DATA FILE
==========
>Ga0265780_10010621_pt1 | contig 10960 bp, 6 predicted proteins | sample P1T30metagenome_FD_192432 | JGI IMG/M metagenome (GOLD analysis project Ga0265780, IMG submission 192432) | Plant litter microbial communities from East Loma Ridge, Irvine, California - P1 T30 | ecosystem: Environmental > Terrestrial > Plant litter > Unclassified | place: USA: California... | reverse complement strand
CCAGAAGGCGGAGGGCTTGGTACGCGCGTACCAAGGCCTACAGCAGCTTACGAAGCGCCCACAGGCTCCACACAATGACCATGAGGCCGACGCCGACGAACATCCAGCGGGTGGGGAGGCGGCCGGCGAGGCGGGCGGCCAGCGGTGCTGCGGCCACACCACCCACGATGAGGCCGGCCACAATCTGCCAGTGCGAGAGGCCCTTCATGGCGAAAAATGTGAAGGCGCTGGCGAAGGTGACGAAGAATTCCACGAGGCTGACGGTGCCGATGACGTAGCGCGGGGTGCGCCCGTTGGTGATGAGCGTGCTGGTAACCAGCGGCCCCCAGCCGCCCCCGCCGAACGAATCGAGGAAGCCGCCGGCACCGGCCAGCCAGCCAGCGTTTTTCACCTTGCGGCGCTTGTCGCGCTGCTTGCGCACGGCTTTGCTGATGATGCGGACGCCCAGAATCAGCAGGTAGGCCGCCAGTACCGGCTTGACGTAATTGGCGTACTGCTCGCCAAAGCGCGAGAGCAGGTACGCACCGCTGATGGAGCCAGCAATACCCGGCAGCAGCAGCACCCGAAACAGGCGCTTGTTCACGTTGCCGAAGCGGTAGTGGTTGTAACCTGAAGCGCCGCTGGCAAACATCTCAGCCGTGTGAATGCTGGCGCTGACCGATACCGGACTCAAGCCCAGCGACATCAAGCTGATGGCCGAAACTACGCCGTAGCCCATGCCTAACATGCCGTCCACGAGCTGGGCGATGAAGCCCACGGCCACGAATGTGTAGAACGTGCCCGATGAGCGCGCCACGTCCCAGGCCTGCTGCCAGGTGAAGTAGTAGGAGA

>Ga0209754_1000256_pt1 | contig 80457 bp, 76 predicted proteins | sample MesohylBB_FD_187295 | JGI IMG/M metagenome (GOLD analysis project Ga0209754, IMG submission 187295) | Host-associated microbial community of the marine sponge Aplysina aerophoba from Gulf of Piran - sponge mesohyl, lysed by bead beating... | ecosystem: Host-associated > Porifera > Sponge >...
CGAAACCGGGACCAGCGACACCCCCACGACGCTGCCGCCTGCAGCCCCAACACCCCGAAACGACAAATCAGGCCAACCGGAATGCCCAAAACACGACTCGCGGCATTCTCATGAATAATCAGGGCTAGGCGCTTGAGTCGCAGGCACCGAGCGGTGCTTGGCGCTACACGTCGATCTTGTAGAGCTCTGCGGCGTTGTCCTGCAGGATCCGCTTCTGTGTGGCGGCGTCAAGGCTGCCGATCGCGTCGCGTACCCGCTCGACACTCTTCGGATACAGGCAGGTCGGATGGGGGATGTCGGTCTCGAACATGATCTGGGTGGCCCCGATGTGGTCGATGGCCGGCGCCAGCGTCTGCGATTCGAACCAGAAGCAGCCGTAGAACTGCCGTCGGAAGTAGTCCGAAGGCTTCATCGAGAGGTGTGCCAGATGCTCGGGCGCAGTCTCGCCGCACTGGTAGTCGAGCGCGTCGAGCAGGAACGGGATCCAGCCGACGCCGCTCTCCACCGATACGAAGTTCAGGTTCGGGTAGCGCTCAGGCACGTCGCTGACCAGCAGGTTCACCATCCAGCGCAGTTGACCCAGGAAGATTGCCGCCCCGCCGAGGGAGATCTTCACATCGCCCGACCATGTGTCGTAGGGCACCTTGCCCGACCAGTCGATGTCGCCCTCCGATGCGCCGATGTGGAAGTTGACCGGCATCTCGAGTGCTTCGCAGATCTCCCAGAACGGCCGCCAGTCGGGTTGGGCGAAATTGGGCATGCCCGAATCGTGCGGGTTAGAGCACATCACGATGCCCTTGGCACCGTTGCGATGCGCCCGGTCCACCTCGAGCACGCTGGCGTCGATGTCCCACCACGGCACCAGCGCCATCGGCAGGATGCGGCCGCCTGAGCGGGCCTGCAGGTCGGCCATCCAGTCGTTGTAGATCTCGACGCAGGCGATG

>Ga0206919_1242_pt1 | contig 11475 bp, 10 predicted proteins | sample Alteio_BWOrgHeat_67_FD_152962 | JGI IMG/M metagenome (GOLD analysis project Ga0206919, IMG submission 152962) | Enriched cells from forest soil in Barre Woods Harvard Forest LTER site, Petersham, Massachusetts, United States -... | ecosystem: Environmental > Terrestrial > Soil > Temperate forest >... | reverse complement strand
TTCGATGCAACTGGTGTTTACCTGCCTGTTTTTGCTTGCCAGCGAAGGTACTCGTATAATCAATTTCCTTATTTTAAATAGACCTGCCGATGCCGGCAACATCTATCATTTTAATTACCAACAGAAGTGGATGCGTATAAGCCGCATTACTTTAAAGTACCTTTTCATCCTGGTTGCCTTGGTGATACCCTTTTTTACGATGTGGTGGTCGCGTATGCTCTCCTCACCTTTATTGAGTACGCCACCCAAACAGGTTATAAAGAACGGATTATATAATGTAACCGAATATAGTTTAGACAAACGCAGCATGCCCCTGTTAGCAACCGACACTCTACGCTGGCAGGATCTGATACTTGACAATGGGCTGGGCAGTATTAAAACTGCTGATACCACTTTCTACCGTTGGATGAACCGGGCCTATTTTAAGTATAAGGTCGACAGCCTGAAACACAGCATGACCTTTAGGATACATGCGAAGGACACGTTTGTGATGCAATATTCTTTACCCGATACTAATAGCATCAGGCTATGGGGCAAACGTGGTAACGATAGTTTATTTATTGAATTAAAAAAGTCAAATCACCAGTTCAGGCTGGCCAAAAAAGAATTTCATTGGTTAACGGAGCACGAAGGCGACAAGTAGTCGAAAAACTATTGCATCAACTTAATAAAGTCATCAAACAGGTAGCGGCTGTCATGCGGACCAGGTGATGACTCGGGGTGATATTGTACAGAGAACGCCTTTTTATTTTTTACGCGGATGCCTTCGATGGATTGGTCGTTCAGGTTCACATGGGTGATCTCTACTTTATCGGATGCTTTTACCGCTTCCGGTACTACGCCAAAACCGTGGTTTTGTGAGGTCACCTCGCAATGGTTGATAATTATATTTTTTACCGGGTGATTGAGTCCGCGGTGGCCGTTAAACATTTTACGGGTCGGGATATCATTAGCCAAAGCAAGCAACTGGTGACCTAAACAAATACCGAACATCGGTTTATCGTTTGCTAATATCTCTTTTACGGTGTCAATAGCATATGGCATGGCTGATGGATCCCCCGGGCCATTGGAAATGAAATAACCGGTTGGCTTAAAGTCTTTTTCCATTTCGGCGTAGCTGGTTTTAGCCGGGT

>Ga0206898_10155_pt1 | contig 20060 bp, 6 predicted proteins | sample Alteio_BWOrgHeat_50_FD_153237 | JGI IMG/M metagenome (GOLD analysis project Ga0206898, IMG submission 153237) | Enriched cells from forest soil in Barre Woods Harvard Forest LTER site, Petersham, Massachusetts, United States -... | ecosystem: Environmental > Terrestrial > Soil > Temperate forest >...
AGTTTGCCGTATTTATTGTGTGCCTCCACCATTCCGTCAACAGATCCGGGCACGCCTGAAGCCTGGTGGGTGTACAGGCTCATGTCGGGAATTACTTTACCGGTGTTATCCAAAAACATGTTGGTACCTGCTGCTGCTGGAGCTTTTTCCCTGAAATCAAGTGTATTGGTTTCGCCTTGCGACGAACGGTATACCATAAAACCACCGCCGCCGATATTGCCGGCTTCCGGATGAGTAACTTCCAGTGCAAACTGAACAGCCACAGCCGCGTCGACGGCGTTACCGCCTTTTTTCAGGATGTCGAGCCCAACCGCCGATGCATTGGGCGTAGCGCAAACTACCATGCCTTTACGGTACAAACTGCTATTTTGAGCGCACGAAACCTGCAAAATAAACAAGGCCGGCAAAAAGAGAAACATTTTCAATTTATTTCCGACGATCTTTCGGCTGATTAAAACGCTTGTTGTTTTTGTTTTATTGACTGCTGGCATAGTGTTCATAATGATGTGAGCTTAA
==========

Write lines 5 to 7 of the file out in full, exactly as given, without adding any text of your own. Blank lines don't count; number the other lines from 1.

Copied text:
>Ga0206919_1242_pt1 | contig 11475 bp, 10 predicted proteins | sample Alteio_BWOrgHeat_67_FD_152962 | JGI IMG/M metagenome (GOLD analysis project Ga0206919, IMG submission 152962) | Enriched cells from forest soil in Barre Woods Harvard Forest LTER site, Petersham, Massachusetts, United States -... | ecosystem: Environmental > Terrestrial > Soil > Temperate forest >... | reverse complement strand
TTCGATGCAACTGGTGTTTACCTGCCTGTTTTTGCTTGCCAGCGAAGGTACTCGTATAATCAATTTCCTTATTTTAAATAGACCTGCCGATGCCGGCAACATCTATCATTTTAATTACCAACAGAAGTGGATGCGTATAAGCCGCATTACTTTAAAGTACCTTTTCATCCTGGTTGCCTTGGTGATACCCTTTTTTACGATGTGGTGGTCGCGTATGCTCTCCTCACCTTTATTGAGTACGCCACCCAAACAGGTTATAAAGAACGGATTATATAATGTAACCGAATATAGTTTAGACAAACGCAGCATGCCCCTGTTAGCAACCGACACTCTACGCTGGCAGGATCTGATACTTGACAATGGGCTGGGCAGTATTAAAACTGCTGATACCACTTTCTACCGTTGGATGAACCGGGCCTATTTTAAGTATAAGGTCGACAGCCTGAAACACAGCATGACCTTTAGGATACATGCGAAGGACACGTTTGTGATGCAATATTCTTTACCCGATACTAATAGCATCAGGCTATGGGGCAAACGTGGTAACGATAGTTTATTTATTGAATTAAAAAAGTCAAATCACCAGTTCAGGCTGGCCAAAAAAGAATTTCATTGGTTAACGGAGCACGAAGGCGACAAGTAGTCGAAAAACTATTGCATCAACTTAATAAAGTCATCAAACAGGTAGCGGCTGTCATGCGGACCAGGTGATGACTCGGGGTGATATTGTACAGAGAACGCCTTTTTATTTTTTACGCGGATGCCTTCGATGGATTGGTCGTTCAGGTTCACATGGGTGATCTCTACTTTATCGGATGCTTTTACCGCTTCCGGTACTACGCCAAAACCGTGGTTTTGTGAGGTCACCTCGCAATGGTTGATAATTATATTTTTTACCGGGTGATTGAGTCCGCGGTGGCCGTTAAACATTTTACGGGTCGGGATATCATTAGCCAAAGCAAGCAACTGGTGACCTAAACAAATACCGAACATCGGTTTATCGTTTGCTAATATCTCTTTTACGGTGTCAATAGCATATGGCATGGCTGATGGATCCCCCGGGCCATTGGAAATGAAATAACCGGTTGGCTTAAAGTCTTTTTCCATTTCGGCGTAGCTGGTTTTAGCCGGGT

>Ga0206898_10155_pt1 | contig 20060 bp, 6 predicted proteins | sample Alteio_BWOrgHeat_50_FD_153237 | JGI IMG/M metagenome (GOLD analysis project Ga0206898, IMG submission 153237) | Enriched cells from forest soil in Barre Woods Harvard Forest LTER site, Petersham, Massachusetts, United States -... | ecosystem: Environmental > Terrestrial > Soil > Temperate forest >...